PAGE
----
"Do we believe technology is a force for rationalizing and controlling the city, or one for unlocking creativity and new kinds of experiences and designs?," asks Townsend, who has been watching the nascent discourse around the Sidewalk Labs announcement. Calling it a "tremendous opportunity," Townsend also had some illuminating questions to add to the ongoing conversation.
The eventual build-out of Quayside would see North America's largest smart city, consisting of 3.3 million square feet of residential, office and commercial space, including a new headquarters for Google Canada. From timber and modular highrises to passive houses and self-driving cars, the early vision incorporates some of the world's most exciting advances in building and transportation technology. Besides some watercolour drawings portraying these fanciful and forward-thinking elements, the scheme is purposefully vague, meant to be customized as consultations with residents unfold.
Upon reading the report and viewing the illustrations, Townsend was taken aback with how familiar it seemed. "Is Sidewalk being too timid with technology? Knowing what we know about Google and their approach to technology is that they don't do incremental, they don't do quaint, they don't do familiar. They do radical innovation and they bring a tremendous amount of resources to it." To Townsend, Google's trademark ability to index and convey the world's information is not immediately discernible in the plan. "Can they draw on that resource more and bring more of that track record to this project?" he asks.
Townsend's second question deals with the functionality of the neighbourhood. "What would life in a city of data look like?" he wonders. "The collection of data, the sensing that happens in cities, and how we control and use that data is really going to be the thing that defines what it's like to live in a city in the 21st century. Everything else will be an afterthought."
A research project in Chicago called 'The Array of Things,' a system of multi-sensor pods that measure data related to traffic and air quality, was criticized in the public sphere over privacy concerns and a perceived lack of benefit for citizens. The balance between how researchers collect and use information, and how residents derive positive outcomes from data, is a cautionary tale that Townsend says Toronto needs to be aware of. In the 200-plus pages of documents about the physical vision of Quayside, only two pages covered privacy, he notes. "The risk of screwing it up is astronomical. Everyone's excited about Toronto becoming a hub for urban innovation but it could also be a place where this all goes south very quickly."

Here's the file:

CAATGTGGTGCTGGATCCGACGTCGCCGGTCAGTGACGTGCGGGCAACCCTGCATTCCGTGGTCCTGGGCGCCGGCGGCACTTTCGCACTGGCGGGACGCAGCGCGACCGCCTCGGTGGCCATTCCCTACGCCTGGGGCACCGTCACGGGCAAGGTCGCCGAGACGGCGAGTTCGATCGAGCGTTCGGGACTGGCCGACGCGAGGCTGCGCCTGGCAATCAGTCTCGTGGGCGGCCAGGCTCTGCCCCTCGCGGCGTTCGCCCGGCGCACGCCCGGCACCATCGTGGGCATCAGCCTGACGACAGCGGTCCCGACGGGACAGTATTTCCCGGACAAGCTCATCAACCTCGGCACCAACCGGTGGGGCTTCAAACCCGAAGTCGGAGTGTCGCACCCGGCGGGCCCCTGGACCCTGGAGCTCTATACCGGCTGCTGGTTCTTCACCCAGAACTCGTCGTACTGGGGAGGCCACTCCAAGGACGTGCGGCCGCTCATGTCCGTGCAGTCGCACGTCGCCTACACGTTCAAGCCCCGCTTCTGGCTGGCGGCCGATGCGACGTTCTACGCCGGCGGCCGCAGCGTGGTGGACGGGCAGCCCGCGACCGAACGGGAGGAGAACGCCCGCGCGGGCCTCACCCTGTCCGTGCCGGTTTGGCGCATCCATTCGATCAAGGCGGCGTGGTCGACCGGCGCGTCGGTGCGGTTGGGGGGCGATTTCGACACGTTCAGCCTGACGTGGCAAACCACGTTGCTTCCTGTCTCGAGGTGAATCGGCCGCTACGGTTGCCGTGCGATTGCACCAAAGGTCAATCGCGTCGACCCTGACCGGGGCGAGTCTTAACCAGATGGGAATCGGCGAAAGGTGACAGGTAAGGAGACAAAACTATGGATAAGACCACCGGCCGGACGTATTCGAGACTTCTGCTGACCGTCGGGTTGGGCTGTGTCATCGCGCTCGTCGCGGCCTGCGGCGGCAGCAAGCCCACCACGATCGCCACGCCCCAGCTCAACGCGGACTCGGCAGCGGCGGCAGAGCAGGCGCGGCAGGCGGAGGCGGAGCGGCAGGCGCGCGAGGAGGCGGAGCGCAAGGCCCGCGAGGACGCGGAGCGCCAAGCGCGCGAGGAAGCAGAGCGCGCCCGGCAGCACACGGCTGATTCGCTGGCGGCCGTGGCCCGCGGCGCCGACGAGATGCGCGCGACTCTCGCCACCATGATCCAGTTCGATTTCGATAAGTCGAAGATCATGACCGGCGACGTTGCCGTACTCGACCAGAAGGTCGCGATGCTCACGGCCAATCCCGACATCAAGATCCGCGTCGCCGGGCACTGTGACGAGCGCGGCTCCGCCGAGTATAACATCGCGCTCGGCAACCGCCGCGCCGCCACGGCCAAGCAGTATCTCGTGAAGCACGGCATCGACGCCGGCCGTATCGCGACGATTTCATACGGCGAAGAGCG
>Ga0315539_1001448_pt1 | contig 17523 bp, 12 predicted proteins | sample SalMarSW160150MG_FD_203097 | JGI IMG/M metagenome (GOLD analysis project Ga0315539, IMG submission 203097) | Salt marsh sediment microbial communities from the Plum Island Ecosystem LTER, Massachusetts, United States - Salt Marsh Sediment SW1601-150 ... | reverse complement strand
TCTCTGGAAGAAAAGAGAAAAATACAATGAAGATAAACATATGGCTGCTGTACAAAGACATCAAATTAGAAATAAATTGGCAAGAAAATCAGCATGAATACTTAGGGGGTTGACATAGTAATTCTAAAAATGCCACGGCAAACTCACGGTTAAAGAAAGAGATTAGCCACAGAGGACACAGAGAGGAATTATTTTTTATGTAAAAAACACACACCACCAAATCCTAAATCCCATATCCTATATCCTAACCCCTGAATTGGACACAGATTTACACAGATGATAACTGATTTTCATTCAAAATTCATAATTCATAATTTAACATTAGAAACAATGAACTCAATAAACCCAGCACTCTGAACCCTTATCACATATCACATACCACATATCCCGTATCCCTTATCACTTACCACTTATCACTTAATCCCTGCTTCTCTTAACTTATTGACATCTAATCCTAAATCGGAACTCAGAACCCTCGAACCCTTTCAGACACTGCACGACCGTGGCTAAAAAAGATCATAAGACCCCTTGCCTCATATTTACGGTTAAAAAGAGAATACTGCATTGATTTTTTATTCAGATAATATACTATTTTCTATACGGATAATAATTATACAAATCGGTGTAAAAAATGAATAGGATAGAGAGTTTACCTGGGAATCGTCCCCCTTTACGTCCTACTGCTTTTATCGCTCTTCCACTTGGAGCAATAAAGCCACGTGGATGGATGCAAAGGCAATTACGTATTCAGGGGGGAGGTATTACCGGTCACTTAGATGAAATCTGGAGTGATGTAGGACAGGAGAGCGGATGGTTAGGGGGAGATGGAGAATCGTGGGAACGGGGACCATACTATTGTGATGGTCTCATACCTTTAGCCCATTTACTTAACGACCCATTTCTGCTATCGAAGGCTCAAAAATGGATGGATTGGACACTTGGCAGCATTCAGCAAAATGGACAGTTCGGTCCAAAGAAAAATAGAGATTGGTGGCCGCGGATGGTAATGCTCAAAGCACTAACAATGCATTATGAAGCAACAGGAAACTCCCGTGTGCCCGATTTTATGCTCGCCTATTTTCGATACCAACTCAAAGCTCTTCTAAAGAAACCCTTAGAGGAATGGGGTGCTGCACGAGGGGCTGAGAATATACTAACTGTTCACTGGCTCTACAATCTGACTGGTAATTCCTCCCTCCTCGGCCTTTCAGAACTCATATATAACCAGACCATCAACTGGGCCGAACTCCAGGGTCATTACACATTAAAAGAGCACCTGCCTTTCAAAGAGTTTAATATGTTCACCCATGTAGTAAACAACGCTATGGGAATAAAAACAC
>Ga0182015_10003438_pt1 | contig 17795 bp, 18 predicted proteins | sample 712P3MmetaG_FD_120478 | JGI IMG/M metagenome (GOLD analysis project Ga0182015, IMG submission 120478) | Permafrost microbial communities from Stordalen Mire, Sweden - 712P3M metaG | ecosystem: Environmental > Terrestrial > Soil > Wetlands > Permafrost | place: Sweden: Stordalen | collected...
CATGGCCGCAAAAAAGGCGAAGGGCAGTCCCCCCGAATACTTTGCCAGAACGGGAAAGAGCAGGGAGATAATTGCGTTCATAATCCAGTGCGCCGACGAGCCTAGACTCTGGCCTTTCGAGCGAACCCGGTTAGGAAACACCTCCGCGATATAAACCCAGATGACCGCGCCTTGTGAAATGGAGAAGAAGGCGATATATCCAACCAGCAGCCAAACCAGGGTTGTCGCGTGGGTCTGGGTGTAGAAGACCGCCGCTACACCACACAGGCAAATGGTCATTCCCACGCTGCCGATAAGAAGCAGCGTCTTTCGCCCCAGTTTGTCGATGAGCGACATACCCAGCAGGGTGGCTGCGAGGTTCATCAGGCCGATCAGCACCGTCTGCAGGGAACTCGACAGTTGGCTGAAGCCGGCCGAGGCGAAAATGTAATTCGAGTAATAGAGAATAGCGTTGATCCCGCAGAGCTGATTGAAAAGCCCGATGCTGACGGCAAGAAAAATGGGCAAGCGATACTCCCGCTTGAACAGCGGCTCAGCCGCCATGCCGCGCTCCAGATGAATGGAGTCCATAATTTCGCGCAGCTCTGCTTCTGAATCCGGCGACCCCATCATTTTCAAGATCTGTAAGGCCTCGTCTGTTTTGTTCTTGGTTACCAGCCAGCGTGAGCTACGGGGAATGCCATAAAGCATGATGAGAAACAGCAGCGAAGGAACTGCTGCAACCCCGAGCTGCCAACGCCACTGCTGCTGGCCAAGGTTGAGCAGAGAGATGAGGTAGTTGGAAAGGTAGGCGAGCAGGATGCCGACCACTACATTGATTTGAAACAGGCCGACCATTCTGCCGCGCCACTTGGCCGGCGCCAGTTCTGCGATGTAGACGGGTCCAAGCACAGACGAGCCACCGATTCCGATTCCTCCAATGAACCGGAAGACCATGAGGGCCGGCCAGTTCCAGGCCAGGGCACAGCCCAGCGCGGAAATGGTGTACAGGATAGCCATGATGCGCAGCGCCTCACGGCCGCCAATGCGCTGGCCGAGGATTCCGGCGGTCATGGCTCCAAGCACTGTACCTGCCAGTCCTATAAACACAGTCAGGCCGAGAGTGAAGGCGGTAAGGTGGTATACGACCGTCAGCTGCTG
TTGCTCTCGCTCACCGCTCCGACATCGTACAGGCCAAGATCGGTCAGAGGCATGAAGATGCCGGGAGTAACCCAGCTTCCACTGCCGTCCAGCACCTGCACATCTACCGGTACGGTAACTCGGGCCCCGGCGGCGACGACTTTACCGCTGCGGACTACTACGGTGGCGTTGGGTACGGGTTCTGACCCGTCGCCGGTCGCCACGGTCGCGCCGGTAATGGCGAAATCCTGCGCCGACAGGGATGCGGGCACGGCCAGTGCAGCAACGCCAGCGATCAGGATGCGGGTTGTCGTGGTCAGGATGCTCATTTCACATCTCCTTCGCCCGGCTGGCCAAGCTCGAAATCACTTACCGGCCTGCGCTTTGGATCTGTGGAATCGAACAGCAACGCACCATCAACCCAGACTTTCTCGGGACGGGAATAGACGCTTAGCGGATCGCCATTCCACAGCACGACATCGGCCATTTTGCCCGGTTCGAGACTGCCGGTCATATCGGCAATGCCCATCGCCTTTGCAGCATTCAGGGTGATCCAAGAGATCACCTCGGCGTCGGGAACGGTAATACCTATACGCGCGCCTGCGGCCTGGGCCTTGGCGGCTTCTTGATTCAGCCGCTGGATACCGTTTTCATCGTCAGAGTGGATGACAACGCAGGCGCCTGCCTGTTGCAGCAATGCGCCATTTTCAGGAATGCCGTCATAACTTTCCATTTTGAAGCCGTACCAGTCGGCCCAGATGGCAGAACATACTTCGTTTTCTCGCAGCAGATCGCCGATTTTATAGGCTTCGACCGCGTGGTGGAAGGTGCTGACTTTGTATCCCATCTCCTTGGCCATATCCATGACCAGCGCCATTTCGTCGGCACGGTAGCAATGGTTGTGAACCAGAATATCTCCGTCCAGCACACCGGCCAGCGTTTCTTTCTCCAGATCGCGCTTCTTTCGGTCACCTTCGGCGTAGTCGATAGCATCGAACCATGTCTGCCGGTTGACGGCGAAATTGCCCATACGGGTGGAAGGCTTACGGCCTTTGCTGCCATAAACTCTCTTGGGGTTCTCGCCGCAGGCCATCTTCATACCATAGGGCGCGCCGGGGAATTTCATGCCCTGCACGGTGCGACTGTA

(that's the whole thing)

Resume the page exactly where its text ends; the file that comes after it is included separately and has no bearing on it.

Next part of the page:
A city so eager to unlock the potential of a waterfront site that has languished for decades, Townsend ponders what could be done at the site right away. "What does it take to create an urban innovation cluster and what can start now?" It's a long lead time and you can't afford to wait, he says, pointing to pop-up interventions like the Downtown Project in Las Vegas, which utilizes shipping containers to shape an urban utopia. Though it has struggled to create anything of "lasting value," Townsend notes that other pop-up projects around the world could serve as potential blueprints for success. The MediaCityUK development in Greater Manchester moved thousands of BBC employees out of London, reinventing an undeveloped site to focus on media and entertainment. What is now a district of shiny buildings and public spaces was initially a humble industrial building that was converted into a digital film and television studio, gradually seeding a cluster and rehearsing the future.
Townsend's speech reminds us of the overwhelming complexity of the project, and the need to look beyond our borders to borrow elements from successful smart cities around the world. And despite all the innovations and novelties that Sidewalk wants to bring to the city, Townsend notes that the Quayside concept needs to be one attuned to Toronto. "What you don't want to happen is have the digital planning at Quayside define the agenda for the rest of the city. The district plan needs to follow the city-wide vision, not the other way around."